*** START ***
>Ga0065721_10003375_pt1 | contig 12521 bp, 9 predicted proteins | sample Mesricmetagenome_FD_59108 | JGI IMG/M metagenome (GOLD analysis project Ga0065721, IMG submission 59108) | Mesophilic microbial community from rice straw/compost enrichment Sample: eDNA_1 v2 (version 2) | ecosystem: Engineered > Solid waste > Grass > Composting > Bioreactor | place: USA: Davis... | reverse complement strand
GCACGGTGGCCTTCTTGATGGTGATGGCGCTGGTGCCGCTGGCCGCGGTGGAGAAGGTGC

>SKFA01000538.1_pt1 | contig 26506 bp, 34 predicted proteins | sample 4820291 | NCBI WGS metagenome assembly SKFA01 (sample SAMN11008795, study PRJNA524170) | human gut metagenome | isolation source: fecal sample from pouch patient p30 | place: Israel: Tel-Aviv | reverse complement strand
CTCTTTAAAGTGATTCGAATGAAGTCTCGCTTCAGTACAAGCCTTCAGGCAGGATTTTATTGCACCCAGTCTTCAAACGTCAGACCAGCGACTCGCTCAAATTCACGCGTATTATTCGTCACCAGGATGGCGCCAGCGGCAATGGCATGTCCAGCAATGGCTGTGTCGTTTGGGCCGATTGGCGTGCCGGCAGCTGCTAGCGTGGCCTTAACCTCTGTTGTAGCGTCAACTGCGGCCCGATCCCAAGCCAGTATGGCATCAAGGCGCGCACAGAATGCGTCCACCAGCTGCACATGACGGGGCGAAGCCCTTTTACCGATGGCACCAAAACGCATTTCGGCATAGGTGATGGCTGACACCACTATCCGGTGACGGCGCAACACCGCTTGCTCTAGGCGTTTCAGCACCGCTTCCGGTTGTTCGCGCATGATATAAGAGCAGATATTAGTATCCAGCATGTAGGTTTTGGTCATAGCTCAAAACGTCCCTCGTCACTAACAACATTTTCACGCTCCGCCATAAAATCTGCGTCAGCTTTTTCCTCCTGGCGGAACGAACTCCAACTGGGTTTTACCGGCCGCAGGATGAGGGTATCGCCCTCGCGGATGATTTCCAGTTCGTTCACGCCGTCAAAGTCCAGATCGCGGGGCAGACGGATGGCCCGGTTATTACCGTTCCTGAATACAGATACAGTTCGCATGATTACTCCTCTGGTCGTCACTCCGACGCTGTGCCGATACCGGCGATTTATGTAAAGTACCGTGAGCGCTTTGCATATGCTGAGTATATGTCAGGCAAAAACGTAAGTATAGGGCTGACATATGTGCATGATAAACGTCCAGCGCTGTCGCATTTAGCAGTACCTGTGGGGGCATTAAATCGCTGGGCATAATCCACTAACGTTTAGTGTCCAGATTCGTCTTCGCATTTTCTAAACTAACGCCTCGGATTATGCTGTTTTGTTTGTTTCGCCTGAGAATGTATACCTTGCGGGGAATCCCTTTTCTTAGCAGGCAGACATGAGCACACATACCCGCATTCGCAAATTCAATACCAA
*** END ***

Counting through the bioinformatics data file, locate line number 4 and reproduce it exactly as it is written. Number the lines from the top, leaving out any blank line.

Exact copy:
CTCTTTAAAGTGATTCGAATGAAGTCTCGCTTCAGTACAAGCCTTCAGGCAGGATTTTATTGCACCCAGTCTTCAAACGTCAGACCAGCGACTCGCTCAAATTCACGCGTATTATTCGTCACCAGGATGGCGCCAGCGGCAATGGCATGTCCAGCAATGGCTGTGTCGTTTGGGCCGATTGGCGTGCCGGCAGCTGCTAGCGTGGCCTTAACCTCTGTTGTAGCGTCAACTGCGGCCCGATCCCAAGCCAGTATGGCATCAAGGCGCGCACAGAATGCGTCCACCAGCTGCACATGACGGGGCGAAGCCCTTTTACCGATGGCACCAAAACGCATTTCGGCATAGGTGATGGCTGACACCACTATCCGGTGACGGCGCAACACCGCTTGCTCTAGGCGTTTCAGCACCGCTTCCGGTTGTTCGCGCATGATATAAGAGCAGATATTAGTATCCAGCATGTAGGTTTTGGTCATAGCTCAAAACGTCCCTCGTCACTAACAACATTTTCACGCTCCGCCATAAAATCTGCGTCAGCTTTTTCCTCCTGGCGGAACGAACTCCAACTGGGTTTTACCGGCCGCAGGATGAGGGTATCGCCCTCGCGGATGATTTCCAGTTCGTTCACGCCGTCAAAGTCCAGATCGCGGGGCAGACGGATGGCCCGGTTATTACCGTTCCTGAATACAGATACAGTTCGCATGATTACTCCTCTGGTCGTCACTCCGACGCTGTGCCGATACCGGCGATTTATGTAAAGTACCGTGAGCGCTTTGCATATGCTGAGTATATGTCAGGCAAAAACGTAAGTATAGGGCTGACATATGTGCATGATAAACGTCCAGCGCTGTCGCATTTAGCAGTACCTGTGGGGGCATTAAATCGCTGGGCATAATCCACTAACGTTTAGTGTCCAGATTCGTCTTCGCATTTTCTAAACTAACGCCTCGGATTATGCTGTTTTGTTTGTTTCGCCTGAGAATGTATACCTTGCGGGGAATCCCTTTTCTTAGCAGGCAGACATGAGCACACATACCCGCATTCGCAAATTCAATACCAA